Date Published: February 28, 2019
Publisher: Public Library of Science
Author(s): Michelle L. Engle, Justine N. Monk, Corey M. Jania, Jessica R. Martin, John C. Gomez, Hong Dang, Joel S. Parker, Claire M. Doerschuk, Ali Önder Yildirim.
Cigarette smoke is well recognized to cause injury to the airways and the alveolar walls over time. This injury usually requires many years of exposure, suggesting that the lungs may rapidly develop responses that initially protect it from this repetitive injury. Our studies tested the hypotheses that smoke induces an inflammatory response and changes in mRNA profiles that are dependent on sex and the health status of the lung, and that the response of the lungs to smoke differs after 1 day compared to 5 days of exposure. Male and female wildtype (WT) and Scnn1b-transgenic (βENaC) mice, which have chronic bronchitis and emphysematous changes due to dehydrated mucus, were exposed to cigarette smoke or sham air conditions for 1 or 5 days. The inflammatory response and gene expression profiles were analyzed in lung tissue. Overall, the inflammatory response to cigarette smoke was mild, and changes in mediators were more numerous after 1 than 5 days. βENaC mice had more airspace leukocytes than WT mice, and smoke exposure resulted in additional significant alterations. Many genes and gene sets responded similarly at 1 and 5 days: genes involved in oxidative stress responses were upregulated while immune response genes were downregulated. However, certain genes and biological processes were regulated differently after 1 compared to 5 days. Extracellular matrix biology genes and gene sets were upregulated after 1 day but downregulated by 5 days of smoke compared to sham exposure. There was no difference in the transcriptional response to smoke between WT and βENaC mice or between male and female mice at either 1 or 5 days. Taken together, these studies suggest that the lungs rapidly alter gene expression after only one exposure to cigarette smoke, with few additional changes after four additional days of repeated exposure. These changes may contribute to preventing lung damage.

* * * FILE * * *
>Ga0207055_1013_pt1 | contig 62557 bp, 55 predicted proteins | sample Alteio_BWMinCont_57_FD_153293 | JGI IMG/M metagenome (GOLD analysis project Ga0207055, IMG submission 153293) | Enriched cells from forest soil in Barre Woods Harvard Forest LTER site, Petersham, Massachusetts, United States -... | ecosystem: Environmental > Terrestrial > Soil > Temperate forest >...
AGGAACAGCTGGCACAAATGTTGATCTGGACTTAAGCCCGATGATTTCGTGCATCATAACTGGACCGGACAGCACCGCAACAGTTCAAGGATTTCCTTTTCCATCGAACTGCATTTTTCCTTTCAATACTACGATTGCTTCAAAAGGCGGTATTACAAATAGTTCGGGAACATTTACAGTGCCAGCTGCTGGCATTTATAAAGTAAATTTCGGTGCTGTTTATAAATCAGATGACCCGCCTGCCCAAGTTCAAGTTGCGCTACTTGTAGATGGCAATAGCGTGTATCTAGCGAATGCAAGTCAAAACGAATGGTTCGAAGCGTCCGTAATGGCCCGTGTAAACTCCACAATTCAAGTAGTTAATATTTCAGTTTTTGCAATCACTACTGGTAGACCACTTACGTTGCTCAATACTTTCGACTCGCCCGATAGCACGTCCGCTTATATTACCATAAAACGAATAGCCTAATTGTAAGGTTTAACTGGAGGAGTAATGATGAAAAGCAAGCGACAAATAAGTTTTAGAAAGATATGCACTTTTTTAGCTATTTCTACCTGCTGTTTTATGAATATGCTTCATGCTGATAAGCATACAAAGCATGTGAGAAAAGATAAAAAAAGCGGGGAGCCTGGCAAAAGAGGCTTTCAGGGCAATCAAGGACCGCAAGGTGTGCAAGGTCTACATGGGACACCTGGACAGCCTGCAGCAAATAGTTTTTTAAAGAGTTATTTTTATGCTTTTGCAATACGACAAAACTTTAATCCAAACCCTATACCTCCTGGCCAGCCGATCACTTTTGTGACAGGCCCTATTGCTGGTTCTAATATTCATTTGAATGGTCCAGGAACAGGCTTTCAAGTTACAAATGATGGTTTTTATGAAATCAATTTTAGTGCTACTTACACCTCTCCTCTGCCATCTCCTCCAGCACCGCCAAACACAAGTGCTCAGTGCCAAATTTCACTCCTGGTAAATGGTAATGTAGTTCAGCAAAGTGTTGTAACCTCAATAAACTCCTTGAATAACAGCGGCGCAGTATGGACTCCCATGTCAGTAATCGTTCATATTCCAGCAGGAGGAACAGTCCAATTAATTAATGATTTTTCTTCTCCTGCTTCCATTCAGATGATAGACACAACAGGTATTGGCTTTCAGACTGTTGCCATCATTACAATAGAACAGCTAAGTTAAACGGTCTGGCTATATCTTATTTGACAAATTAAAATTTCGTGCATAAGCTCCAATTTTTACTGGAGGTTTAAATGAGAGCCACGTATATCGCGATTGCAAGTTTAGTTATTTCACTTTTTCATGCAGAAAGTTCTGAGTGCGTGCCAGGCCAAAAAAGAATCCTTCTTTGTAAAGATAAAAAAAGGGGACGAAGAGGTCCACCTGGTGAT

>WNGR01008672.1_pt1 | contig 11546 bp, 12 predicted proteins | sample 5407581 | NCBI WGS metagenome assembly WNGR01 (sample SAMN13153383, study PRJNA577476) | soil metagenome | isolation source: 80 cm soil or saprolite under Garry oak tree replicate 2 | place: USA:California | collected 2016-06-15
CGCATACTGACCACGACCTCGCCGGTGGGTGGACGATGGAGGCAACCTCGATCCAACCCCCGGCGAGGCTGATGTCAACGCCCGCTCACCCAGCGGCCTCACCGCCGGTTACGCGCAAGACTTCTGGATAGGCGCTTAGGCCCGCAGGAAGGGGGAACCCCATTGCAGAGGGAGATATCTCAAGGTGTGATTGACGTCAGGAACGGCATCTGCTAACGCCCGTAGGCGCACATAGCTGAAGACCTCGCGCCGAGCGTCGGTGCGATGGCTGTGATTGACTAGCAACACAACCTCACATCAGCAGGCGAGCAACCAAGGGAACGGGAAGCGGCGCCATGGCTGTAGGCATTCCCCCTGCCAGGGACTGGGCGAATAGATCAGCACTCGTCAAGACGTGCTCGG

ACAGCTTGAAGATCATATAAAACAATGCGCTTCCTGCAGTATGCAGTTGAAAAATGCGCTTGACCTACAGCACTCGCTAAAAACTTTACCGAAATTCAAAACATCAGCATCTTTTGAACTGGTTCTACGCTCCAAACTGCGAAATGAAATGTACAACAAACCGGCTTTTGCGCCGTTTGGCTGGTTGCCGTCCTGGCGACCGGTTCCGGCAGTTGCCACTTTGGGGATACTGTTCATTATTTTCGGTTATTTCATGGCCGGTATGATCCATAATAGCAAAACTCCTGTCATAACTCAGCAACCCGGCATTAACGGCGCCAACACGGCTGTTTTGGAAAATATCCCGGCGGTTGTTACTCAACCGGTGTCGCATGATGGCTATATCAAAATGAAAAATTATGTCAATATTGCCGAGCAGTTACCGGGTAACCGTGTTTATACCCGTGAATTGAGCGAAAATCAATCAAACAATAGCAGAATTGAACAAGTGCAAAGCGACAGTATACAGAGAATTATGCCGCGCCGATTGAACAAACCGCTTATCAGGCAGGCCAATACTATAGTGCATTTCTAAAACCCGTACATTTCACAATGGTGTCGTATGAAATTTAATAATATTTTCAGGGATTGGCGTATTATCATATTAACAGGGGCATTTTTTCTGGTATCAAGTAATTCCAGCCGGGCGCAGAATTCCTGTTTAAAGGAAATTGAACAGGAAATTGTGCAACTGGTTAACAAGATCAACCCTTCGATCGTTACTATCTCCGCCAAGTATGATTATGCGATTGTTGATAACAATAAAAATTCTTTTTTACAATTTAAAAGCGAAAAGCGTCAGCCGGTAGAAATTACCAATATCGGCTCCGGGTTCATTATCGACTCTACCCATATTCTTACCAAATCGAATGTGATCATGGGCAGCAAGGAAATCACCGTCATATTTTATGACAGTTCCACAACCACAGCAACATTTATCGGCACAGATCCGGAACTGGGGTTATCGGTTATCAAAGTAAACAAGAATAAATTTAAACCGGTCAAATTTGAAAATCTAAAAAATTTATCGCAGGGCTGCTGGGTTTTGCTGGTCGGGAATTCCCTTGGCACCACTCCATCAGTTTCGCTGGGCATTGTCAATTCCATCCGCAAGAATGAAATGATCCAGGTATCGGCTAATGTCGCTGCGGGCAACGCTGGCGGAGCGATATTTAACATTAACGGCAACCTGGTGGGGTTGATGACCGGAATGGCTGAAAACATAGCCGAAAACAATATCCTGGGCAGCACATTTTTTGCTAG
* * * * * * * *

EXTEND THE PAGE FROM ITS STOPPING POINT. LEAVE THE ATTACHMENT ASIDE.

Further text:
Cigarette smoke is a leading health hazard and causes an enormous impact on lung health. Cigarette smoking has long been known to have a significant impact on respiratory health and diseases [1, 2]. Smoking is the number one cause of lung cancer and chronic obstructive pulmonary disease (COPD), and it increases the odds of developing either chronic bronchitis or emphysema [2, 3]. More than 16 million Americans are currently living with a tobacco smoke-related disease, resulting in nearly $170 billion in direct healthcare costs annually [2, 4].
Understanding how the lungs cope with cigarette smoke following a single exposure and upon repeated exposures provides information about pathways and processes underlying host defense that is likely to be useful in understanding the development of chronic lung disease. Cigarette smoke is thought to act initially through the generation of lung cell damage due to oxidants present in the gaseous and particulate phases that initiate host defense. Our study tested the hypothesis that the pulmonary response to cigarette smoke, as measured by the immune response and the expression of exposure-response genes is rapid and changes over the short duration of 5 days.